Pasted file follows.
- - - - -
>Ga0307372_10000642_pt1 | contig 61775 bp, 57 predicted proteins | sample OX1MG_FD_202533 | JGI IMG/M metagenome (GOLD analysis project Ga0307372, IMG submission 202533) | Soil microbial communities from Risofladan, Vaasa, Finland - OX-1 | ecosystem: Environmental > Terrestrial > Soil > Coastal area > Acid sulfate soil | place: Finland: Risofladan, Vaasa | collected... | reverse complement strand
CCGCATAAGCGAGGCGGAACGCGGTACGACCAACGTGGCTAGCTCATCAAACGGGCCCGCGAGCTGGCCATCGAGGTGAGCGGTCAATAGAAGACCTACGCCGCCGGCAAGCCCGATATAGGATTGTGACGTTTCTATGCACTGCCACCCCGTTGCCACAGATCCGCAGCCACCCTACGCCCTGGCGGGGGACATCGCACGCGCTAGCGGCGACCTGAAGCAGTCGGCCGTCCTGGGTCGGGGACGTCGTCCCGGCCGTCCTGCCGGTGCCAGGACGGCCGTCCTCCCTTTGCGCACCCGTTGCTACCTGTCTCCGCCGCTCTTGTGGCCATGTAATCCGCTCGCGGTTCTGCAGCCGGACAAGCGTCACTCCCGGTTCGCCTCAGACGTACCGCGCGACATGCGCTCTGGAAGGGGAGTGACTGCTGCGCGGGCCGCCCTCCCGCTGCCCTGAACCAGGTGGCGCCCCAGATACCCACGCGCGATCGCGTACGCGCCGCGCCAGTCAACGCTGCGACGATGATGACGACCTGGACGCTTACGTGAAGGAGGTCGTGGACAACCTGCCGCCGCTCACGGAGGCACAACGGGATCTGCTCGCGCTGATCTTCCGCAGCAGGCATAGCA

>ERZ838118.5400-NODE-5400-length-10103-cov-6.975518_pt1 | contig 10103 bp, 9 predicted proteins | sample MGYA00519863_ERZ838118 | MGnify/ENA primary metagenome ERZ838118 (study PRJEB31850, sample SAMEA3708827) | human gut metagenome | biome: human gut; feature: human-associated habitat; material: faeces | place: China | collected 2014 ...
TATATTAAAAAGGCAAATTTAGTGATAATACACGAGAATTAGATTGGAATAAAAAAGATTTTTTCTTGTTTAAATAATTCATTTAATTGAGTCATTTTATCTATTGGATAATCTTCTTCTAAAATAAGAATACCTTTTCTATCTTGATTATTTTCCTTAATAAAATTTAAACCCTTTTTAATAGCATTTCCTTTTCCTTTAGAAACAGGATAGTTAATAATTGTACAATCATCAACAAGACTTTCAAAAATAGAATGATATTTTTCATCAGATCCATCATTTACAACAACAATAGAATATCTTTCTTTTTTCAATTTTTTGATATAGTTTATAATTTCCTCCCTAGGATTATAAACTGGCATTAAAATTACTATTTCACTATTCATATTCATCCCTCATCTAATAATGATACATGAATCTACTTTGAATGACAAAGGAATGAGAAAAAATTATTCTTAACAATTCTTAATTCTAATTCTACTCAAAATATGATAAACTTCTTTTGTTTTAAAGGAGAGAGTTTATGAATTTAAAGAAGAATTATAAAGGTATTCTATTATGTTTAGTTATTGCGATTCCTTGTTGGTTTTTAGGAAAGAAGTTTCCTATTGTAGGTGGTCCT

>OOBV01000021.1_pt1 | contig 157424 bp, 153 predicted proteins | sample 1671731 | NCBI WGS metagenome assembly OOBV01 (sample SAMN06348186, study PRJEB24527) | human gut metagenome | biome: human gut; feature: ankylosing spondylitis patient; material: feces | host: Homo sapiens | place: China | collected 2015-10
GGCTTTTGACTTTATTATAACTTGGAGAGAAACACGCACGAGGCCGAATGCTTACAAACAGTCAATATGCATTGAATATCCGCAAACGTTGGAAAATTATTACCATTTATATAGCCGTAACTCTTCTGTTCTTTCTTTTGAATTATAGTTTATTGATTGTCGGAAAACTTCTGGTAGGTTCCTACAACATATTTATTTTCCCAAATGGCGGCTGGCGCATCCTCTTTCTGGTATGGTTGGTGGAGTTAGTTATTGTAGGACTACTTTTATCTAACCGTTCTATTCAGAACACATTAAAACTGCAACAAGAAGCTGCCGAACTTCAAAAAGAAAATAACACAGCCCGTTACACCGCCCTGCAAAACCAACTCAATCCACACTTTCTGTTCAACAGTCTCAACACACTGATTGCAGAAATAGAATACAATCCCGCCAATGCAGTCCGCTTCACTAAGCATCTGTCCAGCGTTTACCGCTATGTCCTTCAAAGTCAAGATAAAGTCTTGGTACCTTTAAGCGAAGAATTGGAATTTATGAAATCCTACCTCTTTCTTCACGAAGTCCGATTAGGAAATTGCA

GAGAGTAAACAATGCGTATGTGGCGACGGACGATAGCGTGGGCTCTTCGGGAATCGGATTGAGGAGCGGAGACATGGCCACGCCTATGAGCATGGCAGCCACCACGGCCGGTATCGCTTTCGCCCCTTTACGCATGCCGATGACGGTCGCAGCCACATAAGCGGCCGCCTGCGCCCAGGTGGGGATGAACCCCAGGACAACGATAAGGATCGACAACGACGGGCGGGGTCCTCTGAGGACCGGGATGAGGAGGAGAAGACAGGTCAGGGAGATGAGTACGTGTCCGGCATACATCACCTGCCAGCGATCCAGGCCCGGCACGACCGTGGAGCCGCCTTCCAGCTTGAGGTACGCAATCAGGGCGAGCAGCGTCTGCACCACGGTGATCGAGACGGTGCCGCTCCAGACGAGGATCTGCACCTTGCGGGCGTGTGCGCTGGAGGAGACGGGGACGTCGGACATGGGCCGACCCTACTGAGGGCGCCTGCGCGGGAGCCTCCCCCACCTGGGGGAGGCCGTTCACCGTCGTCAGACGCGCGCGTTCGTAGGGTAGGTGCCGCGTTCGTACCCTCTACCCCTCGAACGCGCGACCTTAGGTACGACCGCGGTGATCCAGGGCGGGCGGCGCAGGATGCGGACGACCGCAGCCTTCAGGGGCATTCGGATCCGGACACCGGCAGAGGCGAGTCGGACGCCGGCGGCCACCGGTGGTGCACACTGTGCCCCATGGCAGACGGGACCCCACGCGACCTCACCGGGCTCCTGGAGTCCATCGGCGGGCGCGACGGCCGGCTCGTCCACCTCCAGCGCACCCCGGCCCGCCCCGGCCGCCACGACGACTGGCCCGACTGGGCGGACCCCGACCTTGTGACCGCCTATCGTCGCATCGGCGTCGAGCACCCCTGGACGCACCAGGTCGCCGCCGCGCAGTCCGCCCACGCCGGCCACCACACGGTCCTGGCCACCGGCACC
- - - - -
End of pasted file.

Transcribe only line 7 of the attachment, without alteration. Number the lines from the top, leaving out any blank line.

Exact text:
GAGAGTAAACAATGCGTATGTGGCGACGGACGATAGCGTGGGCTCTTCGGGAATCGGATTGAGGAGCGGAGACATGGCCACGCCTATGAGCATGGCAGCCACCACGGCCGGTATCGCTTTCGCCCCTTTACGCATGCCGATGACGGTCGCAGCCACATAAGCGGCCGCCTGCGCCCAGGTGGGGATGAACCCCAGGACAACGATAAGGATCGACAACGACGGGCGGGGTCCTCTGAGGACCGGGATGAGGAGGAGAAGACAGGTCAGGGAGATGAGTACGTGTCCGGCATACATCACCTGCCAGCGATCCAGGCCCGGCACGACCGTGGAGCCGCCTTCCAGCTTGAGGTACGCAATCAGGGCGAGCAGCGTCTGCACCACGGTGATCGAGACGGTGCCGCTCCAGACGAGGATCTGCACCTTGCGGGCGTGTGCGCTGGAGGAGACGGGGACGTCGGACATGGGCCGACCCTACTGAGGGCGCCTGCGCGGGAGCCTCCCCCACCTGGGGGAGGCCGTTCACCGTCGTCAGACGCGCGCGTTCGTAGGGTAGGTGCCGCGTTCGTACCCTCTACCCCTCGAACGCGCGACCTTAGGTACGACCGCGGTGATCCAGGGCGGGCGGCGCAGGATGCGGACGACCGCAGCCTTCAGGGGCATTCGGATCCGGACACCGGCAGAGGCGAGTCGGACGCCGGCGGCCACCGGTGGTGCACACTGTGCCCCATGGCAGACGGGACCCCACGCGACCTCACCGGGCTCCTGGAGTCCATCGGCGGGCGCGACGGCCGGCTCGTCCACCTCCAGCGCACCCCGGCCCGCCCCGGCCGCCACGACGACTGGCCCGACTGGGCGGACCCCGACCTTGTGACCGCCTATCGTCGCATCGGCGTCGAGCACCCCTGGACGCACCAGGTCGCCGCCGCGCAGTCCGCCCACGCCGGCCACCACACGGTCCTGGCCACCGGCACC